12 As she kept on praying to the Lord, Eli observed her mouth.
13 Hannah was praying in her heart, and her lips were moving but her voice was not heard. Eli thought she was drunk 14 and said to her, ‘How long are you going to stay drunk? Put away your wine.’
Acts 2:3-8.12-13:
3 They saw what seemed to be tongues of fire that separated and came to rest on each of them.
4 All of them were filled with the Holy Spirit and began to speak in other tongues[1] as the Spirit enabled them.
5 Now there were staying in Jerusalem God-fearing Jews from every nation under heaven.
6 When they heard this sound, a crowd came together in bewilderment, because each one heard their own language being spoken.
7 Utterly amazed, they asked: ‘Aren’t all these who are speaking Galileans?
8 Then how is it that each of us hears them in our native language? …
12 Amazed and perplexed, they asked one another, ‘What does this mean?’
13 Some, however, made fun of them and said, ‘They have had too much wine.’
The Giving of the First Fruit and the Tenth Part
Based on the blessing of Elkanah towards his wife Hannah and his statement we can learn that Hannah made herself one by faith with the realm of the ‘firstborn blessing’ and asked God in the spirit for the firstborn. She received a son from God, whom she named Samuel and consecrated him to the LORD in the form of a firstborn.
Hannah thus gave her firstborn son as a first fruit to the house of God, forming the spiritual tenth part (Note: one of ten sons; cf. 1 Samuel 1:8) of Elkanah’s statement.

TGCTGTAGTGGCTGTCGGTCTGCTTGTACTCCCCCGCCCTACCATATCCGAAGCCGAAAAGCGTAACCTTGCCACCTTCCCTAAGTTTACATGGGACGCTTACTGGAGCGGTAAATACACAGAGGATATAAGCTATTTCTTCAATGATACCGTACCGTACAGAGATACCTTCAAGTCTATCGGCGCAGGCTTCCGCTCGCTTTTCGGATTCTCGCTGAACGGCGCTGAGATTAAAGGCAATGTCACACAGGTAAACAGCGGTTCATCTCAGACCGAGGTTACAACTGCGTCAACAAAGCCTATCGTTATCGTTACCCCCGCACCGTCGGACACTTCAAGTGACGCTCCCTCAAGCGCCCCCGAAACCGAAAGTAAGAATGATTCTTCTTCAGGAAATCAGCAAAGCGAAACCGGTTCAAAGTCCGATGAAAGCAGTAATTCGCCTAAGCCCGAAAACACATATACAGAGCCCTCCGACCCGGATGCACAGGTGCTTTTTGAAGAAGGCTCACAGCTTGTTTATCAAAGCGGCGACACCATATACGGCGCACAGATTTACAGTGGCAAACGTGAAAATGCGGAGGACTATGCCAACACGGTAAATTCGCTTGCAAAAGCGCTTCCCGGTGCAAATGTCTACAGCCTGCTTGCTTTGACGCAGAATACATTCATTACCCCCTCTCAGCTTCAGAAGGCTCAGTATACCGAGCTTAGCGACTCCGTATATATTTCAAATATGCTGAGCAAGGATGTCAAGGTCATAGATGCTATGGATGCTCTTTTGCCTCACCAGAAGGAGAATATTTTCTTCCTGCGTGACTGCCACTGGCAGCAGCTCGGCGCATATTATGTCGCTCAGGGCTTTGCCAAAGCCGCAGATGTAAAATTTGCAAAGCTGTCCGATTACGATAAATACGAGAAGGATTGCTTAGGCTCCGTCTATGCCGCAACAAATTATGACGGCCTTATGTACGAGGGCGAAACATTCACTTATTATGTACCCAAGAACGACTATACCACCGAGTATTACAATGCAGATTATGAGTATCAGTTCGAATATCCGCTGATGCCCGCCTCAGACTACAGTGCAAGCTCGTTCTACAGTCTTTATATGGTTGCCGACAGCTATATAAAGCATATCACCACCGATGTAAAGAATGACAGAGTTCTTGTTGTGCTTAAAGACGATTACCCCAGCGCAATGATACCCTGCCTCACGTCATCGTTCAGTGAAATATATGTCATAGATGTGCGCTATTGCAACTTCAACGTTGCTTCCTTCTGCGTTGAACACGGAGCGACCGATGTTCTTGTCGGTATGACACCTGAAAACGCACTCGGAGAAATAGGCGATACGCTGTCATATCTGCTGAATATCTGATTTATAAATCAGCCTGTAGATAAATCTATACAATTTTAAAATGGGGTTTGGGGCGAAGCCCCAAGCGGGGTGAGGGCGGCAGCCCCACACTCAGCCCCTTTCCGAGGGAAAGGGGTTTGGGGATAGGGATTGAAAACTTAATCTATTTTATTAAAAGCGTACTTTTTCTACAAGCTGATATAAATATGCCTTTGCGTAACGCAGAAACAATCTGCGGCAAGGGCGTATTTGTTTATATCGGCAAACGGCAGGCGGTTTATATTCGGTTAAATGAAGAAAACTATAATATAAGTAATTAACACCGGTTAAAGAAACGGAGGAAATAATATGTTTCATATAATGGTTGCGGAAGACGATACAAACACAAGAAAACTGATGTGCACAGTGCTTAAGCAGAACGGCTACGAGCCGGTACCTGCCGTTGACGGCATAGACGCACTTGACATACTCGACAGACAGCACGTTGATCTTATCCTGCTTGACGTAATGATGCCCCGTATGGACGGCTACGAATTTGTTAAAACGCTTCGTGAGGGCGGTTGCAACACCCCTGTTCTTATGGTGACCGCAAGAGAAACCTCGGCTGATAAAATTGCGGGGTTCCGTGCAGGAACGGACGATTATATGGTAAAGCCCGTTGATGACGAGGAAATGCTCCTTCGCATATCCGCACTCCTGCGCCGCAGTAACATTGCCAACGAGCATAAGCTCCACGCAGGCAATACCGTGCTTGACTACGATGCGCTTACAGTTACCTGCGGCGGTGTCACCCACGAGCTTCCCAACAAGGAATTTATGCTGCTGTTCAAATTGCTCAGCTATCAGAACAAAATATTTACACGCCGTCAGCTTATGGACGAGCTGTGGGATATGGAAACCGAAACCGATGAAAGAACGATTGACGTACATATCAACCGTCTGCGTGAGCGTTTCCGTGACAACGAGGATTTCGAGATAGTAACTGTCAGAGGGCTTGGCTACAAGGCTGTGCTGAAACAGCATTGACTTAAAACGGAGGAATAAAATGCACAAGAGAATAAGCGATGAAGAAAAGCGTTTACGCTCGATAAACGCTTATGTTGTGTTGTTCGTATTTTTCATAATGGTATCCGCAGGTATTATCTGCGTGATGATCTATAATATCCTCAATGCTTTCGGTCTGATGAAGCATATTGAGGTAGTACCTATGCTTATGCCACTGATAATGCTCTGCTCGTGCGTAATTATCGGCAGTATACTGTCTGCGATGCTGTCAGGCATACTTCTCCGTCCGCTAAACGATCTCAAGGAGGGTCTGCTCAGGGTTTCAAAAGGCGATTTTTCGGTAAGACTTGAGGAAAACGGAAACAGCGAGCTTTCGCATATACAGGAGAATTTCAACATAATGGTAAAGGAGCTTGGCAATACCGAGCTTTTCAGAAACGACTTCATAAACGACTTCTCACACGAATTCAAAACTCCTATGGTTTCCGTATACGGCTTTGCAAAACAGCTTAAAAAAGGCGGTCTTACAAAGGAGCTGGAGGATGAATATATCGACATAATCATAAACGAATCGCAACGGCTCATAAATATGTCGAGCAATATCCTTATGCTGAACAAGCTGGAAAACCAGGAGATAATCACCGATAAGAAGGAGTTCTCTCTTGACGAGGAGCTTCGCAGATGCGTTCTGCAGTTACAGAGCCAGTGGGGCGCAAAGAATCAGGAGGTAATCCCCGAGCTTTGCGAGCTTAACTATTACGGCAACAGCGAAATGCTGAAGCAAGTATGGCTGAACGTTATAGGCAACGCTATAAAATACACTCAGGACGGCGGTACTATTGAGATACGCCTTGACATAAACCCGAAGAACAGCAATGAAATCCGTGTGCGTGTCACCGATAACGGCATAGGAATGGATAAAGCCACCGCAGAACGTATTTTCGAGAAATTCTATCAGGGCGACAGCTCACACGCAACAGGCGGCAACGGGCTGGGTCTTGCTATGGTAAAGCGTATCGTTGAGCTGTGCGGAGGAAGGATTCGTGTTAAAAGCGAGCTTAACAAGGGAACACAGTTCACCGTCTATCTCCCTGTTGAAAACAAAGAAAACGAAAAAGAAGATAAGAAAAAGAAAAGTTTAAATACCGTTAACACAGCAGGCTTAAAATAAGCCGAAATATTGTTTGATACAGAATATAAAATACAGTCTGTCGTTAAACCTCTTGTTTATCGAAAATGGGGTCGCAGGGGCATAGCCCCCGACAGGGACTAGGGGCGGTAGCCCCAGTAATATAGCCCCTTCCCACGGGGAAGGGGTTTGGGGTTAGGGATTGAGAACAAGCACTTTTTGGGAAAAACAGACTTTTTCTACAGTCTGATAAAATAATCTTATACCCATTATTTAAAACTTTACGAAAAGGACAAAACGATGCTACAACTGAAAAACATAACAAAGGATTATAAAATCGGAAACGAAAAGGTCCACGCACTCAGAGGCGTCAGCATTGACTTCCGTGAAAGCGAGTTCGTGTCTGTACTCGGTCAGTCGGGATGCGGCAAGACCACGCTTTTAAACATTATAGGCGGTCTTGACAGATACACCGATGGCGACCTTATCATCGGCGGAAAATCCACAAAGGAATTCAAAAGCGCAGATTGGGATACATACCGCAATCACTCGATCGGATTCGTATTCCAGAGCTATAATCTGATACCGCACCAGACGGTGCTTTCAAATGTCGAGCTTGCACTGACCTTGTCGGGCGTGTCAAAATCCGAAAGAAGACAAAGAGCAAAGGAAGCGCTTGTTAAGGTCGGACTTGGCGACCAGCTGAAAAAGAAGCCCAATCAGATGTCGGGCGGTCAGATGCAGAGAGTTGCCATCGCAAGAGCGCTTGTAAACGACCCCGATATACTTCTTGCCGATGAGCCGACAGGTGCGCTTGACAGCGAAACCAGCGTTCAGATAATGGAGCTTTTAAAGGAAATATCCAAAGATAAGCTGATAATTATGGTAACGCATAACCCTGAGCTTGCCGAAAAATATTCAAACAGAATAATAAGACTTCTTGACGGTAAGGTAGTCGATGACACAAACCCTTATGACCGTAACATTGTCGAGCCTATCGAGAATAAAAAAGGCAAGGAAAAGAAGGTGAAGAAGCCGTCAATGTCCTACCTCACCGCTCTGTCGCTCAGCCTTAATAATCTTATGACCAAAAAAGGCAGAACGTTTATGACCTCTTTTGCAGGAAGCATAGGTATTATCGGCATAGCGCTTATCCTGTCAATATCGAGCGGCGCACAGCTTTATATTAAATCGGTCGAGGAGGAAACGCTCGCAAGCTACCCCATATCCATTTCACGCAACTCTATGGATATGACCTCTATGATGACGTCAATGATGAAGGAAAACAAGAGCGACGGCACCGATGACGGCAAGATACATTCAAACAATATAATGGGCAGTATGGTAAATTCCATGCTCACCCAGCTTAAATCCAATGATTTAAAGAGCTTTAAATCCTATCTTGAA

Samuel became a great prophet and judge whose words carried weight from north to south (cf. 1 Samuel 3:19-21).
1 Samuel 3:19-21:
19 The Lord was with Samuel as he grew up, and he let none of Samuel’s words fall to the ground.
20 And all Israel from Dan to Beersheba recognised that Samuel was attested as a prophet of the Lord.
21 The Lord continued to appear at Shiloh, and there he revealed himself to Samuel through his word.
Therefore, as saints, let us remain focused on being satisfied with God’s grace in every circumstance. This means daily receiving His grace and wanting to go forward in the love relationship with Him with the right understanding to give.
We may live in this certainty that this will ultimately lead to extraordinary surprises from the LORD that will contribute to a great blessing for the Kingdom of God.
Amen and Amen.
In His Wisdom,
Daniel Glimm